A Marketing Budget: Do I Need One?

Imagine your friend or a life partner decided to surprise you with Lamborghini as a gift. It was waiting for you in your front yard with a note that read, “Jump in and take a ride!” But when you jump in, you realize the car has no gas and you may not get that fuel for few weeks. How would you feel? What would you do?

All too often I have seen entrepreneurs suffer a similar experience when they lack a budget for marketing and sales. A marketing and sales budget is like the fuel that runs your business engine and you cannot run without fuel—period. Imagine this country without fuel – how serious of an issue would that be? What would the government do to get fuel for this country? You know the answer to that.

I’ve sat through countless internal marketing meetings. I’ve seen companies with budgets for almost all off their business activities, inventories, production, supplies, customer support and so forth. When business wanes, they will most likely blame the marketing and their sales professional for not bringing in enough business.

The Importance of a Marketing Budget

“The average 2013 marketing budget shows a 13% increase over the 2012 average.” –Richard Fouts, Research Vice President at Gartner

Marketing budgets are on the rise because companies are beginning to see their worth. Also with digital media, they see a clear return on their investment. I strongly suggest that you create a marketing and sales budget. If you don’t, you’ll miss crucial indicators such as when to fix or increase your product or service cost. As a result, you may be out of business and non-existent within a few months.

Marketing investment is like capital investment. Many fail to plan for it, but it’s necessary to tackle market research and establish a well-planned Ideal Client and Active Client List building process.

Calculating Your Marketing Budget

Perhaps the most difficult part of setting up a marketing budget is properly calculating it. How much should you spend? According to a CMO Survey report (Chief Marketing Officer), companies spend approximately 10 percent of their overall budgets on marketing. The report reveals that the following sectors are spending a percentage of their budgets on marketing:

  • B2B-services at 11.1 percent
  • B2C-product at 11.6 percent
  • B2C-services at 12.1 percent
  • B2B-product companies at 7 percent

Interestingly, large companies ($500M plus in sales) spend approximately 5.31 percent less on their marketing budget compared to smaller companies ($500M or less in sales), who spend 11.71 percent on their budgets. So, small companies need to spend approximately 10 percent to gain visibility. In my opinion, small companies need at least 15 percent.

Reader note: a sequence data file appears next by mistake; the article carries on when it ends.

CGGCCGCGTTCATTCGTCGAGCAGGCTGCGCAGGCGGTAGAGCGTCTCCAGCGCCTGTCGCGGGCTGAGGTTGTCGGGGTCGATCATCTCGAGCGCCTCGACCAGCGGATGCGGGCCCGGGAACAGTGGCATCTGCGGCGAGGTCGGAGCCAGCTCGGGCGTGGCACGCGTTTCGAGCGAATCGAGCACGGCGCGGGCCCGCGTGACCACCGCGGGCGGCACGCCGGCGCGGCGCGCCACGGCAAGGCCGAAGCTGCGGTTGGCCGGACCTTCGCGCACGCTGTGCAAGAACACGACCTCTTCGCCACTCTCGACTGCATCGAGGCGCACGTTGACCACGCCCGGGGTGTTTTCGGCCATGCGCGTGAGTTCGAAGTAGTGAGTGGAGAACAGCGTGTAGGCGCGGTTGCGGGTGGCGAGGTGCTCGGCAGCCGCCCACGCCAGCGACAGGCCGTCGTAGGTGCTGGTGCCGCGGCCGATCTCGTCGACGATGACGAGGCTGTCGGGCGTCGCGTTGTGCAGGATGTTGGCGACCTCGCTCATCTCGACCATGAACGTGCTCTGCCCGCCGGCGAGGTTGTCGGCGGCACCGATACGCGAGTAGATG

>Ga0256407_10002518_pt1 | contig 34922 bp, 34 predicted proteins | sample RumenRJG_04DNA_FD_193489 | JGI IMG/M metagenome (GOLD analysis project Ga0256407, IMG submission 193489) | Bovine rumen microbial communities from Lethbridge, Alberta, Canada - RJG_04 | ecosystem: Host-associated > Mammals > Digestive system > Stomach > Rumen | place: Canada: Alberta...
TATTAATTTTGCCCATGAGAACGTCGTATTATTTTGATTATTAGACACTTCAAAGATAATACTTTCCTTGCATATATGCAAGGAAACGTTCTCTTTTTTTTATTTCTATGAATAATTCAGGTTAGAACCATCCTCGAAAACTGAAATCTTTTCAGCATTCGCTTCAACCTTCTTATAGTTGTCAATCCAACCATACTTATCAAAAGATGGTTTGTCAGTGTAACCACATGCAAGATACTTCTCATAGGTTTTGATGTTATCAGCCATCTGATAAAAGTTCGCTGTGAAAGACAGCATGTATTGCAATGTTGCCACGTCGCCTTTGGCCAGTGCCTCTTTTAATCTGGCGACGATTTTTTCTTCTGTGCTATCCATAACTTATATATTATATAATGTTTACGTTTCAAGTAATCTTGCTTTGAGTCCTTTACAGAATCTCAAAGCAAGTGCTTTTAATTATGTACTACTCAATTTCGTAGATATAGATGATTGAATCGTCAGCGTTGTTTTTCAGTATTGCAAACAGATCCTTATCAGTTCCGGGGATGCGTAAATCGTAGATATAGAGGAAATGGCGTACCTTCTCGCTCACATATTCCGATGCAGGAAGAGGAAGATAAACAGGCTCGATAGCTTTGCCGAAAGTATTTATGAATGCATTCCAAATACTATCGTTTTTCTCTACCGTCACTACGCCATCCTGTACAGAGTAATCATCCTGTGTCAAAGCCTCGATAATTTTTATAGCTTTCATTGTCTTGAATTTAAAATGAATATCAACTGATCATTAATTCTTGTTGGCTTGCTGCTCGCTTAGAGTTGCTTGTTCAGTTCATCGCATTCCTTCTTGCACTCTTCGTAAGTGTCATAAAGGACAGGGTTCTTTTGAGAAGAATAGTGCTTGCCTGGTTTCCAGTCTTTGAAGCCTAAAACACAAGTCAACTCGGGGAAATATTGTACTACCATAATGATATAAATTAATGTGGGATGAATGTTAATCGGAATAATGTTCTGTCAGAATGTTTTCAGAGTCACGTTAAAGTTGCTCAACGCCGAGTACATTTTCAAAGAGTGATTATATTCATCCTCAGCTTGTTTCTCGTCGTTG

5 Ways to Find Your Business Fuel

You can successfully fuel your business with your marketing and sales budget. Here are 5 ways to find that vital fuel and grow:

  1. Percentage of revenues. This is a popular method of prepping a marketing budget. In essence, you take a fixed percentage of your revenues and allocate it to marketing. Most companies allocate 5 to 10 percent. (This is my favorite one.)
  2. Percentage of net sales. Much like using a percentage of revenues, this method is a bit less aggressive because you exclude expenses from your budget calculations. Choosing the proper percentage will be a trial and error process, but most companies start at 5 to 10 percent.
  3. Dedicating as much as you can afford. Since businesses grow fast, this is a popular budget allocation process. The idea is to allocate the money needed to keep business alive and throw everything else at raising popularity through marketing.
  4. Outspend the competition. Another popular method of allocating a budget is to allocate more than the competition. While mirroring a competitor’s budget can give you a reasonably good monetary estimate, it’s dangerous. They may have more assets and resources to dedicate to their marketing ventures than you.
  5. Industry specific. An industry specific budget is based on the average budget allocation for marketing in your industry. This can be an accurate means of projecting budget costs to survive in your industry.

Finding the right marketing and sales budget for your business will be a trial and error process. But it will be worth the time and investment. Stay tuned for more information about creating and implementing strong marketing and sales strategies.

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